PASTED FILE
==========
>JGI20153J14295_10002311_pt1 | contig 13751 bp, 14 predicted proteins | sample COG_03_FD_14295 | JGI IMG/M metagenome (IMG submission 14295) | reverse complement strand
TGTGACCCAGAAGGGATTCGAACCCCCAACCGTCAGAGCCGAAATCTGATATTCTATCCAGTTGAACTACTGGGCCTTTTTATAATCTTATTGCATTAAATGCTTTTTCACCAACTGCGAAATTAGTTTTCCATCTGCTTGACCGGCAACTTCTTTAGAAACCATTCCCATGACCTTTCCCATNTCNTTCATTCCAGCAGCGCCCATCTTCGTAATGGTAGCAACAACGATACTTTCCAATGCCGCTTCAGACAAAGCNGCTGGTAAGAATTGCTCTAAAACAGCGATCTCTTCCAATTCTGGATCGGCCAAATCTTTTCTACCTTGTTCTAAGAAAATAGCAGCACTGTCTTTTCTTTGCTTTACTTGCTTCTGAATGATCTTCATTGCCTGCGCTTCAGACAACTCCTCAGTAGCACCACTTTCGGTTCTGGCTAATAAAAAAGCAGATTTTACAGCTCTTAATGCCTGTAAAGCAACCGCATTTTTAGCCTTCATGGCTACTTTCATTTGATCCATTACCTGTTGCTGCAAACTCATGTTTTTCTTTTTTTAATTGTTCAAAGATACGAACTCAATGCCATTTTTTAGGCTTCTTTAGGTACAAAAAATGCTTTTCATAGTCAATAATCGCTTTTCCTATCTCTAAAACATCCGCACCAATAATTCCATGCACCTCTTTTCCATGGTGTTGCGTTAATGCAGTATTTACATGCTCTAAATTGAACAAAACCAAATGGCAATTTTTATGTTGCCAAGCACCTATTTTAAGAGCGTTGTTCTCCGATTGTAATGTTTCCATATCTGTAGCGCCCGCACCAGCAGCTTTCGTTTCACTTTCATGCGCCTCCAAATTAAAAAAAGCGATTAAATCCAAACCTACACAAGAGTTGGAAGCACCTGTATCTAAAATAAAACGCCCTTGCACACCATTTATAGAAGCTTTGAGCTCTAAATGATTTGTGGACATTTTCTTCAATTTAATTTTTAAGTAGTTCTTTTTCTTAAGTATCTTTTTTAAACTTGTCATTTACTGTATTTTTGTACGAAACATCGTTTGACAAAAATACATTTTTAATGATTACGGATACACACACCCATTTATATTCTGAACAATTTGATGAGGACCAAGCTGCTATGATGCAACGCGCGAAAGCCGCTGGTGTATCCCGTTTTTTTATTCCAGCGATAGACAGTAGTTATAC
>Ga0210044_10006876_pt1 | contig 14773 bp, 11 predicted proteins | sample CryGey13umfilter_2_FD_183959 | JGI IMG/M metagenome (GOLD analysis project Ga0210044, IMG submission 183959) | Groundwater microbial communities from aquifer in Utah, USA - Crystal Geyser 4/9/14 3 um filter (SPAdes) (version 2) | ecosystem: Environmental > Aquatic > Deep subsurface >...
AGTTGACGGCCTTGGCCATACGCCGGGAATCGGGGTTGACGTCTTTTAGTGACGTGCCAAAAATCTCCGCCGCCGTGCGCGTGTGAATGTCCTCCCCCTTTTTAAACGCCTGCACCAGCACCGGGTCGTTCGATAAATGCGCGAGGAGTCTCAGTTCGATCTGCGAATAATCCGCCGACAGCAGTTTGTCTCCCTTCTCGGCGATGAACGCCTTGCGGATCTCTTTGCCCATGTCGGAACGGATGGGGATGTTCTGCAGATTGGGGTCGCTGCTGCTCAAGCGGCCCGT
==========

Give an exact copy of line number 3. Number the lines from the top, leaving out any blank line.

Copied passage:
>Ga0210044_10006876_pt1 | contig 14773 bp, 11 predicted proteins | sample CryGey13umfilter_2_FD_183959 | JGI IMG/M metagenome (GOLD analysis project Ga0210044, IMG submission 183959) | Groundwater microbial communities from aquifer in Utah, USA - Crystal Geyser 4/9/14 3 um filter (SPAdes) (version 2) | ecosystem: Environmental > Aquatic > Deep subsurface >...